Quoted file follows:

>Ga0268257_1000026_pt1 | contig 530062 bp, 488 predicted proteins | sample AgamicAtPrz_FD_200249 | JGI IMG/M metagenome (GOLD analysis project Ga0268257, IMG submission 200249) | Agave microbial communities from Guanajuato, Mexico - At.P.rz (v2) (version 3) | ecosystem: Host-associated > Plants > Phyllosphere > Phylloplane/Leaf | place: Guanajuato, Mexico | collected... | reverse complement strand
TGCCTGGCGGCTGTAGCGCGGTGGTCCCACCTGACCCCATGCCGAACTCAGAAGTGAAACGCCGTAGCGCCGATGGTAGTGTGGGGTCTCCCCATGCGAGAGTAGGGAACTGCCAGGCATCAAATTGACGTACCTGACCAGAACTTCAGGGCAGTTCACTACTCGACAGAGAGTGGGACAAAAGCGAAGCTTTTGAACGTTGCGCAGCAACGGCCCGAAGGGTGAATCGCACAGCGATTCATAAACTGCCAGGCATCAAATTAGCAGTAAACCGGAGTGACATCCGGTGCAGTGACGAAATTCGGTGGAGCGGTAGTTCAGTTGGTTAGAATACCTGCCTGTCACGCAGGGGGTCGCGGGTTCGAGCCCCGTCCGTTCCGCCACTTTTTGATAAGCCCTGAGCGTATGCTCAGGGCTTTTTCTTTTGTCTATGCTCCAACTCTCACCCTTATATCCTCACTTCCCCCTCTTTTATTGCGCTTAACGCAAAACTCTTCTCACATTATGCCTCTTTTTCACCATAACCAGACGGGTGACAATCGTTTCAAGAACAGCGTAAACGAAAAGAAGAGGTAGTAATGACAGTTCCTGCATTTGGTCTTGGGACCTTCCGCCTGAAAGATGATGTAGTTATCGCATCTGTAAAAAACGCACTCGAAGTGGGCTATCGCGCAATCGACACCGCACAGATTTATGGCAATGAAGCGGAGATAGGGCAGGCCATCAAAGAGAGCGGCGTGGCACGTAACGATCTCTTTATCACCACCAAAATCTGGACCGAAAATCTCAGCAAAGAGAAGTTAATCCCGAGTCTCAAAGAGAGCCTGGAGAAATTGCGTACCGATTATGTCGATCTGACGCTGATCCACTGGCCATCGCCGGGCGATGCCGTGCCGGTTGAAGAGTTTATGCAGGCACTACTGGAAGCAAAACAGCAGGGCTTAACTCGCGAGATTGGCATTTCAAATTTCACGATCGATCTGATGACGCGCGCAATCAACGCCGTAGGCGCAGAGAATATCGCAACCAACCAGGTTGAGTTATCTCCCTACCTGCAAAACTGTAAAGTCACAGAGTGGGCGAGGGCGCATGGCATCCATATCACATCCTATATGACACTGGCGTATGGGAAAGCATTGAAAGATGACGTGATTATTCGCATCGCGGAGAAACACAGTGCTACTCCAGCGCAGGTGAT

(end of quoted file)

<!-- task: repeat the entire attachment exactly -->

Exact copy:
>Ga0268257_1000026_pt1 | contig 530062 bp, 488 predicted proteins | sample AgamicAtPrz_FD_200249 | JGI IMG/M metagenome (GOLD analysis project Ga0268257, IMG submission 200249) | Agave microbial communities from Guanajuato, Mexico - At.P.rz (v2) (version 3) | ecosystem: Host-associated > Plants > Phyllosphere > Phylloplane/Leaf | place: Guanajuato, Mexico | collected... | reverse complement strand
TGCCTGGCGGCTGTAGCGCGGTGGTCCCACCTGACCCCATGCCGAACTCAGAAGTGAAACGCCGTAGCGCCGATGGTAGTGTGGGGTCTCCCCATGCGAGAGTAGGGAACTGCCAGGCATCAAATTGACGTACCTGACCAGAACTTCAGGGCAGTTCACTACTCGACAGAGAGTGGGACAAAAGCGAAGCTTTTGAACGTTGCGCAGCAACGGCCCGAAGGGTGAATCGCACAGCGATTCATAAACTGCCAGGCATCAAATTAGCAGTAAACCGGAGTGACATCCGGTGCAGTGACGAAATTCGGTGGAGCGGTAGTTCAGTTGGTTAGAATACCTGCCTGTCACGCAGGGGGTCGCGGGTTCGAGCCCCGTCCGTTCCGCCACTTTTTGATAAGCCCTGAGCGTATGCTCAGGGCTTTTTCTTTTGTCTATGCTCCAACTCTCACCCTTATATCCTCACTTCCCCCTCTTTTATTGCGCTTAACGCAAAACTCTTCTCACATTATGCCTCTTTTTCACCATAACCAGACGGGTGACAATCGTTTCAAGAACAGCGTAAACGAAAAGAAGAGGTAGTAATGACAGTTCCTGCATTTGGTCTTGGGACCTTCCGCCTGAAAGATGATGTAGTTATCGCATCTGTAAAAAACGCACTCGAAGTGGGCTATCGCGCAATCGACACCGCACAGATTTATGGCAATGAAGCGGAGATAGGGCAGGCCATCAAAGAGAGCGGCGTGGCACGTAACGATCTCTTTATCACCACCAAAATCTGGACCGAAAATCTCAGCAAAGAGAAGTTAATCCCGAGTCTCAAAGAGAGCCTGGAGAAATTGCGTACCGATTATGTCGATCTGACGCTGATCCACTGGCCATCGCCGGGCGATGCCGTGCCGGTTGAAGAGTTTATGCAGGCACTACTGGAAGCAAAACAGCAGGGCTTAACTCGCGAGATTGGCATTTCAAATTTCACGATCGATCTGATGACGCGCGCAATCAACGCCGTAGGCGCAGAGAATATCGCAACCAACCAGGTTGAGTTATCTCCCTACCTGCAAAACTGTAAAGTCACAGAGTGGGCGAGGGCGCATGGCATCCATATCACATCCTATATGACACTGGCGTATGGGAAAGCATTGAAAGATGACGTGATTATTCGCATCGCGGAGAAACACAGTGCTACTCCAGCGCAGGTGAT